Start Your Own Business in Massachusetts: Seven Steps You Need to Take

From licenses and permits to taxes and insurance, learn what you need to do to start a business in Massachusetts.



Here’s an overview of the key steps you’ll need to take to start your own business in Massachusetts.

Step 1. Decide on a Legal Structure

The most common legal structures for a small business are:

  • sole proprietorship
  • partnership
  • limited liability company (LLC), and
  • corporation.

There also are special versions of some of these structures, such as limited partnerships and S corporations. You’ll want to consider which business entity structure offers the type of liability protection you want and the best tax, financing, and financial benefits for you and your business. Check Choose Your Business Structure on Nolo’s website for more information on how to choose the best ownership structure for your business.

Step 2. Choose a Name

For LLCs and corporations, you will need to check that your name is distinguishable from the names of other business entities already on file with the Massachusetts Secretary of State (SOS). Names can be checked for availability by searching the Massachusetts SOS business entity database. You can reserve an available name for 60 days by filing an Application of Reservation of Name with the Massachusetts SOS. You can also renew the reservation for an additional 60 days. There are certain name requirements for LLCs and corporations (like including a word such as “LLC” for LLCs or “Company” for corporations). See How to Form an LLC in Massachusettsand How to Form a Corporation in Massachusetts for more information.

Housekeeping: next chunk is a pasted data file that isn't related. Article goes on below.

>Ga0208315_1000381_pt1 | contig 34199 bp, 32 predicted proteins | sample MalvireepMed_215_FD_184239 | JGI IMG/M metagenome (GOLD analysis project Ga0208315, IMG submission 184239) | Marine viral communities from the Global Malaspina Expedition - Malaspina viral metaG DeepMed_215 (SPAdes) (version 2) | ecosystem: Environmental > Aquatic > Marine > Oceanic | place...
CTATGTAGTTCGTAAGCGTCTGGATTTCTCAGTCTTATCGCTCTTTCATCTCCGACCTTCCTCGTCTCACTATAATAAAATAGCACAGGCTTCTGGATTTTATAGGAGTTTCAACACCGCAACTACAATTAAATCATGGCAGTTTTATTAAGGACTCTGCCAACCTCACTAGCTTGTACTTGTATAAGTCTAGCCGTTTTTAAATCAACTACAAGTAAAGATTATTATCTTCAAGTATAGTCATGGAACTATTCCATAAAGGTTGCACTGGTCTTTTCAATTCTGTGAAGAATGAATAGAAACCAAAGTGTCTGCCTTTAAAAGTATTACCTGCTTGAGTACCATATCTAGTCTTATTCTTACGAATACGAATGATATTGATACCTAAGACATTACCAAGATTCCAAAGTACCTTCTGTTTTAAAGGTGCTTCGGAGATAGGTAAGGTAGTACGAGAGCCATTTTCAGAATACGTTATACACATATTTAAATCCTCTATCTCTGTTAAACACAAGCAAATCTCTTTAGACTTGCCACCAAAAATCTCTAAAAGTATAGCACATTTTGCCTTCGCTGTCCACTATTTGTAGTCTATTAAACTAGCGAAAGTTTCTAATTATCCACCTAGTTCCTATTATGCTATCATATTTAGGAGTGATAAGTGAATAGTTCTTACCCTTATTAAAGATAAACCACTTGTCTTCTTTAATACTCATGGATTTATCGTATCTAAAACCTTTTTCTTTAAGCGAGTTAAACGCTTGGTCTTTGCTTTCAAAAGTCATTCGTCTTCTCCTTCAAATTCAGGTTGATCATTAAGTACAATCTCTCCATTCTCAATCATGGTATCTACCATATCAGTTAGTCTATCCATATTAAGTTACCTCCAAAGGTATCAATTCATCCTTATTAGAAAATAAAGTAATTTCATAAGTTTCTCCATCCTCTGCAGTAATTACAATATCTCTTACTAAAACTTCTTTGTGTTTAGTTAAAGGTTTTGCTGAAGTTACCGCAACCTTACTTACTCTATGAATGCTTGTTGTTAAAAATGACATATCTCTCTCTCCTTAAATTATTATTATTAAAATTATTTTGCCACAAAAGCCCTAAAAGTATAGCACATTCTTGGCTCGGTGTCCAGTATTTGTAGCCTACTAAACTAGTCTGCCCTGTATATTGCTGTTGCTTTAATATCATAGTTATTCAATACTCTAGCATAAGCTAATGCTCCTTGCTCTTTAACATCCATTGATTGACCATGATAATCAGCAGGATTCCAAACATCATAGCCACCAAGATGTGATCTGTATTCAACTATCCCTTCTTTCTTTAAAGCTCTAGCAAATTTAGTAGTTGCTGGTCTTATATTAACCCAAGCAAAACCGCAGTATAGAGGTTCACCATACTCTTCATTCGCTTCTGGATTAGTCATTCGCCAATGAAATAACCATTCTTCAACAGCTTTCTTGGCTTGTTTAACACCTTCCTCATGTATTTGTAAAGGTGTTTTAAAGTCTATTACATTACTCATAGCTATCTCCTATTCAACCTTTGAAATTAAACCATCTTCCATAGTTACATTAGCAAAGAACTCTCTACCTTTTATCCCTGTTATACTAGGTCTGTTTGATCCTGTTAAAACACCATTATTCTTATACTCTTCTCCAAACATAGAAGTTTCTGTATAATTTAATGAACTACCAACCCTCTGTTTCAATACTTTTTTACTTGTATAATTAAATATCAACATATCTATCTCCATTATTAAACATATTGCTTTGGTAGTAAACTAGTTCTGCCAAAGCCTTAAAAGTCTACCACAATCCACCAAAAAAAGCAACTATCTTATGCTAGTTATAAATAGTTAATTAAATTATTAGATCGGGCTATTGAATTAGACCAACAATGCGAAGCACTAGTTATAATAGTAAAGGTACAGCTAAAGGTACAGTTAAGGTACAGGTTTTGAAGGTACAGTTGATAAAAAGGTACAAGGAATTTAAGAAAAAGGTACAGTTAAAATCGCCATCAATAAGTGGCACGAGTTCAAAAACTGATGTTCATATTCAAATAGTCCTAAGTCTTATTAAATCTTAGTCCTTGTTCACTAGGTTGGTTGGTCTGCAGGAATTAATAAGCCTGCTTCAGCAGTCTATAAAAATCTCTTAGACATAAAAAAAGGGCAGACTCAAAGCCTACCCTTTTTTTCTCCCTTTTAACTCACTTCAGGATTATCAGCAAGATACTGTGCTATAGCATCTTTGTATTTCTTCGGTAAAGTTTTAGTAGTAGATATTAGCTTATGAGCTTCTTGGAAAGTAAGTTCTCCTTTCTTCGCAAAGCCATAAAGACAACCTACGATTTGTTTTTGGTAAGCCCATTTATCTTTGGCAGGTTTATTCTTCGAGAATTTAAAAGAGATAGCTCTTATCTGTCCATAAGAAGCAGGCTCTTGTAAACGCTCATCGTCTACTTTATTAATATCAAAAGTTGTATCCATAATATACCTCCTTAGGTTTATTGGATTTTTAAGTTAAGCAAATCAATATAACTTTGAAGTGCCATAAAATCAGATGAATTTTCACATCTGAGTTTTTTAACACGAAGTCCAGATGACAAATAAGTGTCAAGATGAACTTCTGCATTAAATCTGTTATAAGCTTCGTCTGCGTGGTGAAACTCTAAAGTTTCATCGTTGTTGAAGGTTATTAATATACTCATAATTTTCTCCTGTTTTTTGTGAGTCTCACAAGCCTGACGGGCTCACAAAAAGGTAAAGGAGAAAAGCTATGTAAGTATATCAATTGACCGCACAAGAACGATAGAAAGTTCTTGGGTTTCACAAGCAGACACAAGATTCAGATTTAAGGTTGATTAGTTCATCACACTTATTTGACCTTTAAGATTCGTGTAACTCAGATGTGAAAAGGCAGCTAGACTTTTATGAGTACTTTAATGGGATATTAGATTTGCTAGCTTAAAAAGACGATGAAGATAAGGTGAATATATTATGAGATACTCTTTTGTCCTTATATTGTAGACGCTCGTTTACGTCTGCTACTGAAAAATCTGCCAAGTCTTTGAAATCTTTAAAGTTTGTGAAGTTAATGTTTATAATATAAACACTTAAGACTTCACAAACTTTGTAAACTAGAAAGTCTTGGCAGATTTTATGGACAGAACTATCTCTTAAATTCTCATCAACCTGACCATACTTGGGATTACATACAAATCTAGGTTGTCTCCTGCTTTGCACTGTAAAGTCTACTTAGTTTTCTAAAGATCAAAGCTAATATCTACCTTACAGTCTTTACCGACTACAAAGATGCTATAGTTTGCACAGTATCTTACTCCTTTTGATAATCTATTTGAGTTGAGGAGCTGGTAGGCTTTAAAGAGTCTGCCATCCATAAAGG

Will your Massachusetts sole proprietorship or partnership use a business name that is different from the surname of the business owner (for a sole proprietorship) or individual partners (for a partnership)? If so, you must file a notarized assumed name certificate with the city or town where you will do business. The certificate must be renewed every four years.

If you plan on doing business online, you may want to register your business name as a domain name. See Choose and Register a Domain Name for more information. In addition, to avoid trademark infringement issues, you should do a federal and state trademark check to make sure the name you want to use is not the same as or too similar to a name already in use. See How to Do a Trademark Search for more information.

Step 3. Create Your Business Entity

Step 4. Licenses and Permits

Tax Registration. If you will be selling goods in Massachusetts, you must register for a sales and use tax registration certificate with the Massachusetts Department of Revenue (DOR). If you will have employees in Massachusetts, you must register with the DOR for employer withholding. For both kinds of registration, you can use the online MassTax Connect.